E-navigation

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Wärtsilä successes on remote guidance service capabilities trial

Wärtsilä announced that it successfully tested its remote guidance service, a digital way of optimizing vessel repaid and maintenance operations. By using augmented reality ‘wearables’ and a remote guidance software, the interested parties will achieve real-time communication, with personnel onshore, located anywhere in the world.

New collaboration allows real-time ECDIS updates

Inmarsat and SRH Marine SAIT signed a contract on February 2019, that formalises arrangements for real-time Electronic Chart Display and Information System (ECDIS) updating to be accomplished ‘ship-to-shore’ by using an application over FleetBroadband for the first time.

Ericsson unveils broadband IoT smart vessel

On the occasion of the Mobile World Congress 2019 this week, Stockholm-based telecommunications company Ericsson is showcasing a Smart Vessel industrial use case – operating remotely on commercial 4G broadband. The use case is a joint development of Ericsson, China Mobile and OceanAlpha.

NOAA makes changes in channel depths on raster nautical chart products

NOAA’s Office of Coast Survey announced its plans to change the US Army Corps of Engineers maintained channel depth values on raster nautical chart products, which include paper nautical charts and the corresponding digital raster navigational chart. The change from showing, often outdated, controlling depths, to showing channel project depths on raster nautical chart products, will provide more clarity and safety for mariners.

AI and automation to boost seafarers’ job

Artificial intelligence and automation will improve the human’s place in the near future. Mainly, Jeremy Bogaisky, Deputy Editor at Forbes, quotes that autonomous and remote-control shipping is sure to decrease cost of consumer goods and enhance safety for passenger ferries and cruise liners.

How e-navigation will transform passage planning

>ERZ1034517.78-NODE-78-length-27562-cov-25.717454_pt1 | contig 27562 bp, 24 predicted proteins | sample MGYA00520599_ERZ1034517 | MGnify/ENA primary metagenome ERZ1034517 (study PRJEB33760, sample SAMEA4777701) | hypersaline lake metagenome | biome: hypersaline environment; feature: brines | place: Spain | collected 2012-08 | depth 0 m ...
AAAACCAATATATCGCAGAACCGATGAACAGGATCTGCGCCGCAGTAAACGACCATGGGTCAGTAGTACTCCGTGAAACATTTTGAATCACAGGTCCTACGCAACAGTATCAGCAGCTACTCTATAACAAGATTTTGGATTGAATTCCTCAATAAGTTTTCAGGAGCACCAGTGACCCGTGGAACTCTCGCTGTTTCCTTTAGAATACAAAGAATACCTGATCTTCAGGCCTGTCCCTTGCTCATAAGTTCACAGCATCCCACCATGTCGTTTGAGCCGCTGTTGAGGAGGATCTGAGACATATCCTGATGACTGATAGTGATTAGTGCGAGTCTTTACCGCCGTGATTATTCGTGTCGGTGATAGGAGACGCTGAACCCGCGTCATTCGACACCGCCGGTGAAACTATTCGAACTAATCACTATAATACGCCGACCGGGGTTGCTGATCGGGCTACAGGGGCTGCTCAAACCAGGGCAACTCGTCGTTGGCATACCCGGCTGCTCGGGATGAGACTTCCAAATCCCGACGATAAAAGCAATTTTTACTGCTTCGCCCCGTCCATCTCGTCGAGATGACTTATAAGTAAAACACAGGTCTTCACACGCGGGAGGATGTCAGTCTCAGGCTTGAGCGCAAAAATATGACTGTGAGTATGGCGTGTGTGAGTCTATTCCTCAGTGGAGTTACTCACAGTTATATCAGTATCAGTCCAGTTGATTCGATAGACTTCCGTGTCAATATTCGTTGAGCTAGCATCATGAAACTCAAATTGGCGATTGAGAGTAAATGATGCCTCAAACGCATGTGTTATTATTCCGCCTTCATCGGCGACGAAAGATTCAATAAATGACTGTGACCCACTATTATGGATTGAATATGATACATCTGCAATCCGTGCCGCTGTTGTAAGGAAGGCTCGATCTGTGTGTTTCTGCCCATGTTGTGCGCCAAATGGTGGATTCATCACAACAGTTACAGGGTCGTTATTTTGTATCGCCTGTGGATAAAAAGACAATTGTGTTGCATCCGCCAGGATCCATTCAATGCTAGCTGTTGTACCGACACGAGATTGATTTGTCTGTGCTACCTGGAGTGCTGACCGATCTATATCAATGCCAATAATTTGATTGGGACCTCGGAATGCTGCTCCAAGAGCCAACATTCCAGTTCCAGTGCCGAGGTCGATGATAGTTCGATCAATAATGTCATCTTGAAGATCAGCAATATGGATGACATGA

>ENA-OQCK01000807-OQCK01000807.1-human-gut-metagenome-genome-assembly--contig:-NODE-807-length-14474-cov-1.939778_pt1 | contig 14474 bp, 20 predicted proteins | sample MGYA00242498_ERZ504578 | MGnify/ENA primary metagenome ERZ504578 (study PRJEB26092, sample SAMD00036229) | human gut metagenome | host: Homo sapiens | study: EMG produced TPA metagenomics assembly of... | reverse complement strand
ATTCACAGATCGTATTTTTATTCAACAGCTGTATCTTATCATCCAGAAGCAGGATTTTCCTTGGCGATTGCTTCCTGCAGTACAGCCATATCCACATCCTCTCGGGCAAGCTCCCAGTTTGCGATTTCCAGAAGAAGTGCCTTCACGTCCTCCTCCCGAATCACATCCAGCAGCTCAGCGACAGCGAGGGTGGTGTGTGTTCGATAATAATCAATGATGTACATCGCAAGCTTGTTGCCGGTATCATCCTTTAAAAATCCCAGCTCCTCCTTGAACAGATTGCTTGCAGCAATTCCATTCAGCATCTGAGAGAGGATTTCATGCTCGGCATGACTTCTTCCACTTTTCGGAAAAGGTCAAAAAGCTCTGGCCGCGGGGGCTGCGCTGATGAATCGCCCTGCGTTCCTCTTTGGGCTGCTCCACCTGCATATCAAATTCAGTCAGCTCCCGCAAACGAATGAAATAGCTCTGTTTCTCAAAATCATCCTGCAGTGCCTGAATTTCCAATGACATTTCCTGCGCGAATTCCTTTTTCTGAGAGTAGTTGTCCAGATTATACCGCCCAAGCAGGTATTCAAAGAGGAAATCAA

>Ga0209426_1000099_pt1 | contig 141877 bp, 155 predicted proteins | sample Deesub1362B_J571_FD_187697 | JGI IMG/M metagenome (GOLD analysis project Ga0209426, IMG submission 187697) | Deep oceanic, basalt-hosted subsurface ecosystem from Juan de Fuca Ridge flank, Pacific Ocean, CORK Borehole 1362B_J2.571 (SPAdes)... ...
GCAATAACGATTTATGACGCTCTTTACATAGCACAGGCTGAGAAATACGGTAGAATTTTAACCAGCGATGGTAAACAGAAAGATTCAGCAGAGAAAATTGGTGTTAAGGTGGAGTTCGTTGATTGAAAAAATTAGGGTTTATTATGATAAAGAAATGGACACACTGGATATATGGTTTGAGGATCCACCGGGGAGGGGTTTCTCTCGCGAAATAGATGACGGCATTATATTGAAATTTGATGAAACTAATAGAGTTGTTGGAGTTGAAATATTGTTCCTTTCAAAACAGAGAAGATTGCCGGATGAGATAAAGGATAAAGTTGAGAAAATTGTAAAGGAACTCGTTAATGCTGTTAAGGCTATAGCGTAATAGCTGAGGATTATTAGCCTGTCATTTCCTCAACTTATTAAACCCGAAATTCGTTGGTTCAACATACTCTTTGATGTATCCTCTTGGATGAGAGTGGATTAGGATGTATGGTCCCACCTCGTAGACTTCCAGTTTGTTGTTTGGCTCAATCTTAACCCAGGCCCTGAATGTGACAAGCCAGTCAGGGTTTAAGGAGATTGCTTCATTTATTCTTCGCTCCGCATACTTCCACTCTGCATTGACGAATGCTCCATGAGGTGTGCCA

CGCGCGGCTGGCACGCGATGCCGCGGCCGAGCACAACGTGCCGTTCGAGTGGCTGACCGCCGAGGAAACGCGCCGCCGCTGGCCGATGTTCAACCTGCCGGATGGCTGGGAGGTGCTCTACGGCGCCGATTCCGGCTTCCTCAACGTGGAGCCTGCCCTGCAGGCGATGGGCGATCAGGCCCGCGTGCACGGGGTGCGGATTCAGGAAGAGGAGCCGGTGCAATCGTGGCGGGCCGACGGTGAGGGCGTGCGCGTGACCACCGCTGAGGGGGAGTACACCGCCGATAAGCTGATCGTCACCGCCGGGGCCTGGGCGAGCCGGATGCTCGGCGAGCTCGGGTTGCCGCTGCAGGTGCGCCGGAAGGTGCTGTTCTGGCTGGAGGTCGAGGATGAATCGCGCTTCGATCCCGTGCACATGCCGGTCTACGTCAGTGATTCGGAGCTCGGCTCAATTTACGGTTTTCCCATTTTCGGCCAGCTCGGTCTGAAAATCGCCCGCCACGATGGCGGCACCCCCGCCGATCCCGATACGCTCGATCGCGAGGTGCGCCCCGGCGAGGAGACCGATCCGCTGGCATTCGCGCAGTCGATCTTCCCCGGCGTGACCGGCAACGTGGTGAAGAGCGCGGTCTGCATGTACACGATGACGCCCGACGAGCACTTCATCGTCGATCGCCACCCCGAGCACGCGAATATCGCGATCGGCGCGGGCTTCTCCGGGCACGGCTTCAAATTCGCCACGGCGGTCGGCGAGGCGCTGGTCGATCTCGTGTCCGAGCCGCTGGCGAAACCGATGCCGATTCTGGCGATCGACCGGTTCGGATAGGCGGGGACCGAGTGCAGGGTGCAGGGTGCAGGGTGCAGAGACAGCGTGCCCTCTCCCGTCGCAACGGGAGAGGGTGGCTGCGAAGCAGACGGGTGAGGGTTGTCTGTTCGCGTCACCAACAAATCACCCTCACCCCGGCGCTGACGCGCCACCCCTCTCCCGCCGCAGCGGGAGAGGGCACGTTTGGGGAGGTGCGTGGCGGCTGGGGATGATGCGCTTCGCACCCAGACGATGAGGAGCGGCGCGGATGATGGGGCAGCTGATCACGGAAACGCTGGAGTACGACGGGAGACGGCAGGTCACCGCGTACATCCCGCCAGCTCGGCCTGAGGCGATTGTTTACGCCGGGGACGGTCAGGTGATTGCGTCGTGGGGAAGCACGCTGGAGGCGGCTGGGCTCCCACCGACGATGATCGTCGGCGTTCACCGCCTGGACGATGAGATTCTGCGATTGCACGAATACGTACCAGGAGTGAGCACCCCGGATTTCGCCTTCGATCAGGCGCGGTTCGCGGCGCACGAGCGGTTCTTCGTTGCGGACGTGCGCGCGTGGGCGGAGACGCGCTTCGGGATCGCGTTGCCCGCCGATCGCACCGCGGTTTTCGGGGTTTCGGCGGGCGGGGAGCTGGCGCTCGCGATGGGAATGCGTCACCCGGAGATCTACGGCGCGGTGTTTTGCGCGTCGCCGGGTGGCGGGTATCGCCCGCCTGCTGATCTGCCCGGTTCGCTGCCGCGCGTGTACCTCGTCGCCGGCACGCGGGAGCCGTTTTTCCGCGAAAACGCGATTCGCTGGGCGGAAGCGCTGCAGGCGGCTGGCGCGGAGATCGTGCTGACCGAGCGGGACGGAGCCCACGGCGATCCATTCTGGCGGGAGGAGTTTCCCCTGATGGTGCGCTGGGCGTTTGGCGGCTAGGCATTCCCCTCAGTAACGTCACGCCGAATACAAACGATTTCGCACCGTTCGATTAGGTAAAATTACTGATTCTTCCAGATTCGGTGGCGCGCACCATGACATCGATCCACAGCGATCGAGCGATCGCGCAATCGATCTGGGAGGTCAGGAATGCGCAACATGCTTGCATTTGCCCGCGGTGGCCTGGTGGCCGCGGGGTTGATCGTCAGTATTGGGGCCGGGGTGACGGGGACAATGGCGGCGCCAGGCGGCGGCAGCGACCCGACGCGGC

During the 2019 SMART4SEA Conference, Børge Hetland, Director of Sales & Marketing at NAVTOR, shared the company’s experience from its’ involvement in European Research & Development projects to describe how the emerging technology is expected to transform the four stages of the Passage Planning procedure in the very near future. His conclusion was that e-Navigation has already started to transform the passage planning process, and it will result in enormous time savings for navigators when preparing voyages – which means increased efficiency and consequently cost savings.

Company develops auto-navigation, auto-docking robotic boat

Yanmar is developing technologies for robotic boats and auto-docking, technologies that are expected to see service in operations in dangerous waters, maritime surveys, or smart fisheries. The autonomous piloting technology involved in the robotic boat was developed into an auto-docking system that can be integrated into fishing vessels or marine pleasure craft. This technology is not just for commercial vessels, but may be integrated into Yanmar vessels to reduce the hassle of docking and make boating a more enjoyable experience.

Watch: Royal Navy improves its autonomous vessel capabilities

L3 ASV delivered its long-endurance autonomous vessel ‘C-Enduro’ to the Royal Navy. The autonomous vessel is scheduled to be used for military data gathering trials by the Mine countermeasures and Hydrographic Capability program, as the Navy seeks to exploit autonomous technology.

Autonomous shipping project tries multiple sensors enhancing safety

The Finnish Geospatial Research Institute and Aalto University will cooperate with maritime solution providers Fleetrange and Tallink Grupp on a project to develop autonomous shipping. Mainly, the project’s goal is to create a system that automatically identifies and recognizes objects, such as navigation aids and other vessels around the ship, improving situational awareness.

Algorithm programs AUVs to take calculated risks

MIT engineers have now developed an algorithm that lets AUVs weigh the risks and potential rewards of exploring an unknown region. Specifically, if a vehicle tasked with identifying underwater oil seeps approached a steep, rocky trench, an algorithm could assess the reward level, and the risk level, if it were to take a path through the trench.  

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